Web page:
What started out an act of teenage cyber bullying has turned into a much more positive story for Whitko High School. According to parents and students, last week an anonymous Facebook account was created under the alias of “Real Wildcat.” It specifically targeted students with malicious comments through the online forum.
Sources claim the user of the “Real Wildcat” account left several hurtful posts about fellow student’s through the social network. The user of the account did not only insult students through their posting, but also tagged the students so that it would appear on the student’s account for the victim and their friends to see. The account was quickly taken down or deleted through either Facebook or the creator of the account following the posting of the comments.
Although the account was deleted, the negativity surrounding the comments placed by “Real Wildcat” lead to concerned Whitko students sending a more positive message through the same online social forum. Shortly after the “Real Wildcat” incident took place, a new anonymous Facebook account titled “Real Whitko Wildcat” was created. The new account left several positive comments about fellow students in an attempt to cast off the negativity surrounding the original anonymous account.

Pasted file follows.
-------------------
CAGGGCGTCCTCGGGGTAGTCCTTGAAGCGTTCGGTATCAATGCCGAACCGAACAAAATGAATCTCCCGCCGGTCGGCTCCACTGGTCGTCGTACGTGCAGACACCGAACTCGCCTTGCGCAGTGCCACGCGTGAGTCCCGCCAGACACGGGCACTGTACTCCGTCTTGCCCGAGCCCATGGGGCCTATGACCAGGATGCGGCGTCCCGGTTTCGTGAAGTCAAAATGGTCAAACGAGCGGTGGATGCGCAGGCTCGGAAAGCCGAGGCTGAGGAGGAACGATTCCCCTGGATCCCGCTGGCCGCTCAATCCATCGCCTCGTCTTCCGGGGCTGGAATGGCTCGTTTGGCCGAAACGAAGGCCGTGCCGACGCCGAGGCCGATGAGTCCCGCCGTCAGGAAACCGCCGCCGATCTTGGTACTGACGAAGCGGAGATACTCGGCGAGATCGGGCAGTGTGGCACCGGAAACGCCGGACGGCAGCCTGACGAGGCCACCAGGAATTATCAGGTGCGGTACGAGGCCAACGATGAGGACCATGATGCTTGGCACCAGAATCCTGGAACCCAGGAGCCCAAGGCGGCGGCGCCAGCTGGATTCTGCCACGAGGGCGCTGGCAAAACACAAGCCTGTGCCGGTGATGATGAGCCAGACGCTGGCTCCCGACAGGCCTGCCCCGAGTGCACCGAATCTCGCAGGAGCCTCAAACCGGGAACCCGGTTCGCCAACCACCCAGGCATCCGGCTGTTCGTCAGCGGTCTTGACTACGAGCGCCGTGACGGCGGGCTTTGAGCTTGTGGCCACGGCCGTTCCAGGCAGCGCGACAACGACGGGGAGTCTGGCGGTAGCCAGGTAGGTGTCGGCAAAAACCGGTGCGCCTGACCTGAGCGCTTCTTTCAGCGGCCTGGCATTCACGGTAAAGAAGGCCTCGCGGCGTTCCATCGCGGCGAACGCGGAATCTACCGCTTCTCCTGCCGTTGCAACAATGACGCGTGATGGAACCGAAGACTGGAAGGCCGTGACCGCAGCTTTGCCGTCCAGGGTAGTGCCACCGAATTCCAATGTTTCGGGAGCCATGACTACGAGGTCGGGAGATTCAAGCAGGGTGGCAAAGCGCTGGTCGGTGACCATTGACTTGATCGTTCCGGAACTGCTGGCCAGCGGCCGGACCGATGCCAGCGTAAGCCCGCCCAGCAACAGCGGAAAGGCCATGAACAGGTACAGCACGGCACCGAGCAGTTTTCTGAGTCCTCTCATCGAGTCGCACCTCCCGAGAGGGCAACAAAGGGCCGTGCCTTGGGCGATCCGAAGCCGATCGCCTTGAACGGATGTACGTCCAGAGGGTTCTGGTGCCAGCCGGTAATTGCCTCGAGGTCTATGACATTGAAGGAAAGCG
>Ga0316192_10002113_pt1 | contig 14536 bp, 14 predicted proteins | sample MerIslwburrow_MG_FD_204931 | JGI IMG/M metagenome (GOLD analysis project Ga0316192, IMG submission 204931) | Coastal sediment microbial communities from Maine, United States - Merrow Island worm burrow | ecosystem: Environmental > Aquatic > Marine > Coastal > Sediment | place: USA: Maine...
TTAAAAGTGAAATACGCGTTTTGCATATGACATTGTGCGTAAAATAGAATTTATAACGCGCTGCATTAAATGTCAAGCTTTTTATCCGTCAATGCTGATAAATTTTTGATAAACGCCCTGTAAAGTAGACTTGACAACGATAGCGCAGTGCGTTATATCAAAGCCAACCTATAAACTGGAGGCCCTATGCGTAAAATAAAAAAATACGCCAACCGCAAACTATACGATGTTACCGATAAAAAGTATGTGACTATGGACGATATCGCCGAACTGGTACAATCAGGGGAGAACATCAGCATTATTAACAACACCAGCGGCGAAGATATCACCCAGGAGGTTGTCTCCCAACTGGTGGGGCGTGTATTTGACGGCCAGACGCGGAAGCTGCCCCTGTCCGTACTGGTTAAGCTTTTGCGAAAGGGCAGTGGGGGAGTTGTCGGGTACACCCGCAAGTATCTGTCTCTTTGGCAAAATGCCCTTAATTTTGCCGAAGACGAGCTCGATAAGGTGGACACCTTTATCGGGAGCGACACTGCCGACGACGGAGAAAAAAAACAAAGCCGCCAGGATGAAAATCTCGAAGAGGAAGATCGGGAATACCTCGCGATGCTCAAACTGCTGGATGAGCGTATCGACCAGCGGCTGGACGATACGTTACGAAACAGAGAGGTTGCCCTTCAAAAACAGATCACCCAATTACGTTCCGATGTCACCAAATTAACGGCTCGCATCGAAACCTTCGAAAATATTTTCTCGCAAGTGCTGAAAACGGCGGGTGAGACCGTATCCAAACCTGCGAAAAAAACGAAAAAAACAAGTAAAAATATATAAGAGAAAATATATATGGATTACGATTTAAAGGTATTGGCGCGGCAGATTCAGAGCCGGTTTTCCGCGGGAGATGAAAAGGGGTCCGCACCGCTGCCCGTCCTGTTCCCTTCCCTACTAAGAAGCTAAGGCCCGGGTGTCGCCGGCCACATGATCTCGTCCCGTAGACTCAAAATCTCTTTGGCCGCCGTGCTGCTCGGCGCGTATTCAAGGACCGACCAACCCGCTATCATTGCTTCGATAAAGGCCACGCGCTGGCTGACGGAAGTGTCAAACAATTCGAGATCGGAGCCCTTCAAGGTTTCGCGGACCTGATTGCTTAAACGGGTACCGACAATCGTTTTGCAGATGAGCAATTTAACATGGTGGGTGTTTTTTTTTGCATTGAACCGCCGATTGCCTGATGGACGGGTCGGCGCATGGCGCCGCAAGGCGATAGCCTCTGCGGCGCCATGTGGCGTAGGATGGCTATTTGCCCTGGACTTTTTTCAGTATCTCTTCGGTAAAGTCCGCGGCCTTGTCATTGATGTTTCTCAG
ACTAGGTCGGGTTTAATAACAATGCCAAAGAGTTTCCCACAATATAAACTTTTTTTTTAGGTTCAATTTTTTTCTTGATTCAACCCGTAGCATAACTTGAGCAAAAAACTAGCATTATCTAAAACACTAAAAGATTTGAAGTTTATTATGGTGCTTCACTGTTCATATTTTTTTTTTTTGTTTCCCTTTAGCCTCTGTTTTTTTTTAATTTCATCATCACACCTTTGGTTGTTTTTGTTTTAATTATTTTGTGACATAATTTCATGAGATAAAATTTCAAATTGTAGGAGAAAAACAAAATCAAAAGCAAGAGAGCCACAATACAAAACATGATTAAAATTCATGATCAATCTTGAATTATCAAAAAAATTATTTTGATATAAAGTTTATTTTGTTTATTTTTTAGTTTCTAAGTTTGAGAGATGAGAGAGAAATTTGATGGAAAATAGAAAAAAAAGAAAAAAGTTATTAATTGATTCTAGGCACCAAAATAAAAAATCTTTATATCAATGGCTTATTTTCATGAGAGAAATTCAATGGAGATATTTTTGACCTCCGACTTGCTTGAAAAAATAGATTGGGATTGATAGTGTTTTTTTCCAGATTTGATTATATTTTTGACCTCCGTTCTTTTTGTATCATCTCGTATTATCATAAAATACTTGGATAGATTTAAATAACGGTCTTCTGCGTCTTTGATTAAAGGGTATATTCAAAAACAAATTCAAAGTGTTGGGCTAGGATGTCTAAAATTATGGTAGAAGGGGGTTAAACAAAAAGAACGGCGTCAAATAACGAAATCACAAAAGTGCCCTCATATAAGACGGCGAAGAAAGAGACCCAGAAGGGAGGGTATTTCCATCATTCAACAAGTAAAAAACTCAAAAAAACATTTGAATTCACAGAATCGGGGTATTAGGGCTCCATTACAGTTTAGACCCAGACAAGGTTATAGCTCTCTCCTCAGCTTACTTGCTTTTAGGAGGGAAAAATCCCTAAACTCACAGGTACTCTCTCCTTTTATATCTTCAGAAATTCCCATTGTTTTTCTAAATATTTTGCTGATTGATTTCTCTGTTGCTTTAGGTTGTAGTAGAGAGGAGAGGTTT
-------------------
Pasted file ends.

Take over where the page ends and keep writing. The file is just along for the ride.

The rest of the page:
While the “Real Wildcat” postings were seemingly over, many parents and students still felt concerned with the negative effect the posts may have had and the opportunity for the posting to begin again. Whitko High School administration was notified of the activity and immediately set out to determine the source and nature of the posting.
According to Whitko Community Schools’ Superintendent Steven R. Clason, school officials questioned individuals who were identified with various postings. The school believes that most of the conversation occurred amongst students who were “goofing around by trying to get a rise out of each other” during a student lunch hour.
Due to the recent tragedies inside and outside of the Kosciusko County communities, many parents were concerned with the possibility that targeted students may attempt to retaliate in harmful or violent ways.
According to Clason, “We had outside authorities involved to make sure that our feeling that no threat was present was reasonable from their standpoint. Many students were, of course, concerned and over a couple of days things settled back to normal. Parents that were concerned talked to Mr. Parker, our principal, and were assured that things were being addressed.
“We did limit cell phone access for a while during and after the investigation since most of this was a lunch hour chat that got out of hand,” Clason added. “The administration has been talking to all the students as well as those specifically involved. We, like everyone else, are sensitive to the rash of negative things in our local and national schools.”
When asked about the positive postings placed by the “Real Whitko Wildcat” account Clason stated, “This negative turned into a positive because our students decided to post positive things. It’s just like Whitko students to do that. They care about each other – even those that may have let their negative postings get out of hand.“